Life’s Most Painful Event


Photo by Milada Vigerova on Unsplash

What you say of your life—that its most painful event was also its greatest—that is, so to speak, the secret theme of these pages, indeed the inner belief that gave rise to them.  It is the conviction that what is greatest in our existence, what makes it precious beyond words, has the modesty to use sorrow in order to penetrate our soul.


Rainer Maria Rilke

2 thoughts on “Life’s Most Painful Event

  1. Carolyn Lieberg

    I must say I’ve never agreed with this sentiment. I find it too close to “everything happens for a reason,” which I also disagree with. I should say I appreciate a great deal of Rilke’s work. This notion, though, validates the results and personal reactions of tragedies of all kinds. We do see people “rise to the occasion,” and we see profound and poignant acts and art created in reaction to our “painful events,” but we also see despicable horrors and consequences that ruin lives of individuals and those around them. I hope others respond, too. I’d like to read other thoughts. Thank you, Marion Dane Bauer, for your work.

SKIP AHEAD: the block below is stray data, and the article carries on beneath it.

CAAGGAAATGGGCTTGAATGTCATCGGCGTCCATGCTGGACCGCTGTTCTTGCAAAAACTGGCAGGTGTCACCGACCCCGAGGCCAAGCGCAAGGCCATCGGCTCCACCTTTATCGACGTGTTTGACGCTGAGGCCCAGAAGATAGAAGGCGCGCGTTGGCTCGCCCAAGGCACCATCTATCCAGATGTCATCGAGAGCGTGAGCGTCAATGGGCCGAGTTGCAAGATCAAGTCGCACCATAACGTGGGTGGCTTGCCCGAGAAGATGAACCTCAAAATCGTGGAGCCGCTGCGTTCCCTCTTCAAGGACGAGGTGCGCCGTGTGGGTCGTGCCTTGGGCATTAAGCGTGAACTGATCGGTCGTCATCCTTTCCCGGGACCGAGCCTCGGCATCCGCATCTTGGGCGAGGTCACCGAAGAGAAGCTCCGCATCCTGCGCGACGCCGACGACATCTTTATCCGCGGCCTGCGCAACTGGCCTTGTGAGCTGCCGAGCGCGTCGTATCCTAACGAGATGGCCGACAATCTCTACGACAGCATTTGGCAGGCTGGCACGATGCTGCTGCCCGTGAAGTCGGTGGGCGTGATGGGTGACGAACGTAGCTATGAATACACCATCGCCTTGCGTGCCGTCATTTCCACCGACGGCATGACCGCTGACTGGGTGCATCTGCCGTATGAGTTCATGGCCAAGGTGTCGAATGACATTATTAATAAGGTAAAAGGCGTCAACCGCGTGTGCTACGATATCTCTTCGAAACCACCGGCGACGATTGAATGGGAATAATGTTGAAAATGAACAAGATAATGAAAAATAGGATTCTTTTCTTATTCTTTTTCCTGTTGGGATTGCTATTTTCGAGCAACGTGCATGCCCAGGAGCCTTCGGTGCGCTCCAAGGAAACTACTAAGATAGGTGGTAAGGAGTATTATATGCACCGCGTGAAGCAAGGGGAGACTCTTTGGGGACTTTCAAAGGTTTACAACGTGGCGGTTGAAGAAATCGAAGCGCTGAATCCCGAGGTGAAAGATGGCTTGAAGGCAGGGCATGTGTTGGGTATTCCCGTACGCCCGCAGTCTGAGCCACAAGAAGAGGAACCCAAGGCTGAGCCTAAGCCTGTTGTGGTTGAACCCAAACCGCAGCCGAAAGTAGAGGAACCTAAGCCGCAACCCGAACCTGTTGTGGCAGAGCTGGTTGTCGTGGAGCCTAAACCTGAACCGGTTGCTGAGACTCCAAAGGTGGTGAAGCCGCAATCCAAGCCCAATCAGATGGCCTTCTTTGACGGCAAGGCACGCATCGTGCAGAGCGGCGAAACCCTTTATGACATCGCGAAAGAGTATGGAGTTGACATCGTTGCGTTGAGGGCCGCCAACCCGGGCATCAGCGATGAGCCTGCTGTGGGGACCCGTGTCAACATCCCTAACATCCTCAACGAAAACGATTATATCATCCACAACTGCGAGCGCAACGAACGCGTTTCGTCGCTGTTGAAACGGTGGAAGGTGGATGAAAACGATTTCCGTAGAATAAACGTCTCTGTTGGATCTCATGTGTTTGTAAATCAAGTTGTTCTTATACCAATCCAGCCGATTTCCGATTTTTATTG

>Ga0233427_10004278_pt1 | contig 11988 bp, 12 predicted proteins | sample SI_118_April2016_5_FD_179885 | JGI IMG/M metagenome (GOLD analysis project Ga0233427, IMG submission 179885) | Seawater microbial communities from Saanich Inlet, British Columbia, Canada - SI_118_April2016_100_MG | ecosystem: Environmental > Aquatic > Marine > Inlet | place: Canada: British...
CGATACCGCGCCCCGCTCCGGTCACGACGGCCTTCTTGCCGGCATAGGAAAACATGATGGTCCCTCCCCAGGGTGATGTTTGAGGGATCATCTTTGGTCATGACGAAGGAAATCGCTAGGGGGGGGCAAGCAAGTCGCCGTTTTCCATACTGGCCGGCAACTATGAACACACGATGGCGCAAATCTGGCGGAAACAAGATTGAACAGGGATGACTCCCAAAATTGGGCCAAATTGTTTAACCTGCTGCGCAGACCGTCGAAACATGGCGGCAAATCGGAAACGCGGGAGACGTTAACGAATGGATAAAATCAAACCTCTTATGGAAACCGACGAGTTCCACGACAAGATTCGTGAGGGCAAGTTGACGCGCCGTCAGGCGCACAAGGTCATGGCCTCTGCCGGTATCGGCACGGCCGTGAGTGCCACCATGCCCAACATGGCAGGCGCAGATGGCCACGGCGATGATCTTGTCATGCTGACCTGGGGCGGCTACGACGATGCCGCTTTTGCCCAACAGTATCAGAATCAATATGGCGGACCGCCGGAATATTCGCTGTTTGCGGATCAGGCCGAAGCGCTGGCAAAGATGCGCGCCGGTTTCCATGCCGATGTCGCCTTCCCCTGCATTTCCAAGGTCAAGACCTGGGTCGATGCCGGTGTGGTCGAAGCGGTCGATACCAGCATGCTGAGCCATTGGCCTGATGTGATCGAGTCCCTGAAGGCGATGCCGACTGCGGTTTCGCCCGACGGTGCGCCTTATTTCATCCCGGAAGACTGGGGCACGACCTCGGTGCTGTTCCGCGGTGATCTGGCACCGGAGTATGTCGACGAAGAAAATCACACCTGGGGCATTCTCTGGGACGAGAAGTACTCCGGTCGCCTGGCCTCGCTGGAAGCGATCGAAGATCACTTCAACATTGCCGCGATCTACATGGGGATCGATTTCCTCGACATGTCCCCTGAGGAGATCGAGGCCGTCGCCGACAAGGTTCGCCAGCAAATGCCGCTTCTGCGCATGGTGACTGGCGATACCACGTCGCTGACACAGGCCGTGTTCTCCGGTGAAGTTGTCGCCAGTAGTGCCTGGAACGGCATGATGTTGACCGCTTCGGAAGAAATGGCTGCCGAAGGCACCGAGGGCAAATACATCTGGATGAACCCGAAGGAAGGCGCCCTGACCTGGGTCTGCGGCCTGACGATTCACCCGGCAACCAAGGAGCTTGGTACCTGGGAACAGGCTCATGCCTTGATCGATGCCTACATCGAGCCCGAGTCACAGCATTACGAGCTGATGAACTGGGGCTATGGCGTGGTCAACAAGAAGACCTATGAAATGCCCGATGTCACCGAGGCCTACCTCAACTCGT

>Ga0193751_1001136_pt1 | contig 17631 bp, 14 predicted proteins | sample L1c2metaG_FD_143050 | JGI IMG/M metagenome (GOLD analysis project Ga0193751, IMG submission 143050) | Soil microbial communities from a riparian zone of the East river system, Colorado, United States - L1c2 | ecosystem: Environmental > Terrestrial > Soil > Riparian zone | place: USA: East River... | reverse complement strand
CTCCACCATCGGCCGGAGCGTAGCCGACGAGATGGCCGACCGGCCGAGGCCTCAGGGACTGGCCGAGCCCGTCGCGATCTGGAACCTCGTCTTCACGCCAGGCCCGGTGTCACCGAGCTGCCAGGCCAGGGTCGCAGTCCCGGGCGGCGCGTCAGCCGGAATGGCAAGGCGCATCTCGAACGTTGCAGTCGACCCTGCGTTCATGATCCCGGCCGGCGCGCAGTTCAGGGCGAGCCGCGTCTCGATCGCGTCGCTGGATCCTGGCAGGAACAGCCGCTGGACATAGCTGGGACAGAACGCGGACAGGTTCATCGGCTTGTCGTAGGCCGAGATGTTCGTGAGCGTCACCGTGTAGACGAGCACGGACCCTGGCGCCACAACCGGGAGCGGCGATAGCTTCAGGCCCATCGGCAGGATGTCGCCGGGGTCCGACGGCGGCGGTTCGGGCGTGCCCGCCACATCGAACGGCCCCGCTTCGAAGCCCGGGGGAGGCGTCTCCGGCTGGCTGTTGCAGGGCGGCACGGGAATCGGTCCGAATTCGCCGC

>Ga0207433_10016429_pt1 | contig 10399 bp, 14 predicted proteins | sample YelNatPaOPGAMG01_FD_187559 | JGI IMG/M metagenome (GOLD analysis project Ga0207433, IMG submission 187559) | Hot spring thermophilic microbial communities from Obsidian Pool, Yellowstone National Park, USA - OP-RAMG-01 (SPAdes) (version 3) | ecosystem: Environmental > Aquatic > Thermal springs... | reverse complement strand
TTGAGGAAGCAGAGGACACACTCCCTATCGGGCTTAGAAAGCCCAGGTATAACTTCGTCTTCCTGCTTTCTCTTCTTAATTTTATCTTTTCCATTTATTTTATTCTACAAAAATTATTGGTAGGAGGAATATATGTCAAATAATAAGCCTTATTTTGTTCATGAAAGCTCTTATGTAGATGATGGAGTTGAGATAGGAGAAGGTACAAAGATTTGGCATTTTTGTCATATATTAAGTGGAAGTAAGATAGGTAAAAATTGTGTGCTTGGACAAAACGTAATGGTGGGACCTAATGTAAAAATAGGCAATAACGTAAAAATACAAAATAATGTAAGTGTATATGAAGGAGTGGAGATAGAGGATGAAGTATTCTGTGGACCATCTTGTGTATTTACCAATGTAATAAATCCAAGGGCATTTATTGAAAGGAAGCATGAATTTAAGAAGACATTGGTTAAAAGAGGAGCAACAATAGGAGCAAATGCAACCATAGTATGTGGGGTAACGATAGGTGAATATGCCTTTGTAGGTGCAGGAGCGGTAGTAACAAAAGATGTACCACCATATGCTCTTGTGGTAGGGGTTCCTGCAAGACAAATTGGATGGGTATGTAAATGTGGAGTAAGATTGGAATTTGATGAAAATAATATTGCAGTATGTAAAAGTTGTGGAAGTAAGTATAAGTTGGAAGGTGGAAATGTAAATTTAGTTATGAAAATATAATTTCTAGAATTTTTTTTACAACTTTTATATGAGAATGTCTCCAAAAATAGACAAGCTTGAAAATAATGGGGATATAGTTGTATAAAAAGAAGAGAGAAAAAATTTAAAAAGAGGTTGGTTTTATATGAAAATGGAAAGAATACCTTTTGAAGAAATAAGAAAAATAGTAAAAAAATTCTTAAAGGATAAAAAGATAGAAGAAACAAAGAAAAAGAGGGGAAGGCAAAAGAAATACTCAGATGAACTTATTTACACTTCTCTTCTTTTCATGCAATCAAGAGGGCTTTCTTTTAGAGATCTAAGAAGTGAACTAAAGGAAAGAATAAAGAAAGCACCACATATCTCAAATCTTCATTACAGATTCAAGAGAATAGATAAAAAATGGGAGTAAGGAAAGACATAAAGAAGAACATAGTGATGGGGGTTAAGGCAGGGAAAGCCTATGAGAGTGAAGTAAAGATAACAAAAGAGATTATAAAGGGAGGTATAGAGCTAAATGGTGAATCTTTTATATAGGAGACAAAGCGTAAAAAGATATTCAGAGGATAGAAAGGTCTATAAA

1. Marion Dane Bauer Post author

      I’m not far from your perception, Carolyn. I too despise “everything happens for a reason.” And I am well aware that some are destroyed in ways almost beyond my comprehension. I am increasingly convinced, though, that we create our lives, not out of what is imposed on us from the outside, but by what we do with all of it inside our heads. None of us could survive without the good: those who love us and whom we love in return, a world that gives and gives and gives, work that occupies and satisfies and takes us out of ourselves . . . and on and on. But I do believe it is the testing, the stretching of the hard times that prompts us–forces us?–to grow larger, to encompass all that lies beyond ourselves. I am curious to see who I will be and what the world around me will be on the other side of this disaster. At the same time I recognize fully that the testing is never handed out in an even way and that we are fragile creatures and that some–in this case and in the case of wars and so much else–many will be given more to endure than is bearable. Perhaps the aphorism I would embrace is “What doesn’t destroy us can make us stronger.”


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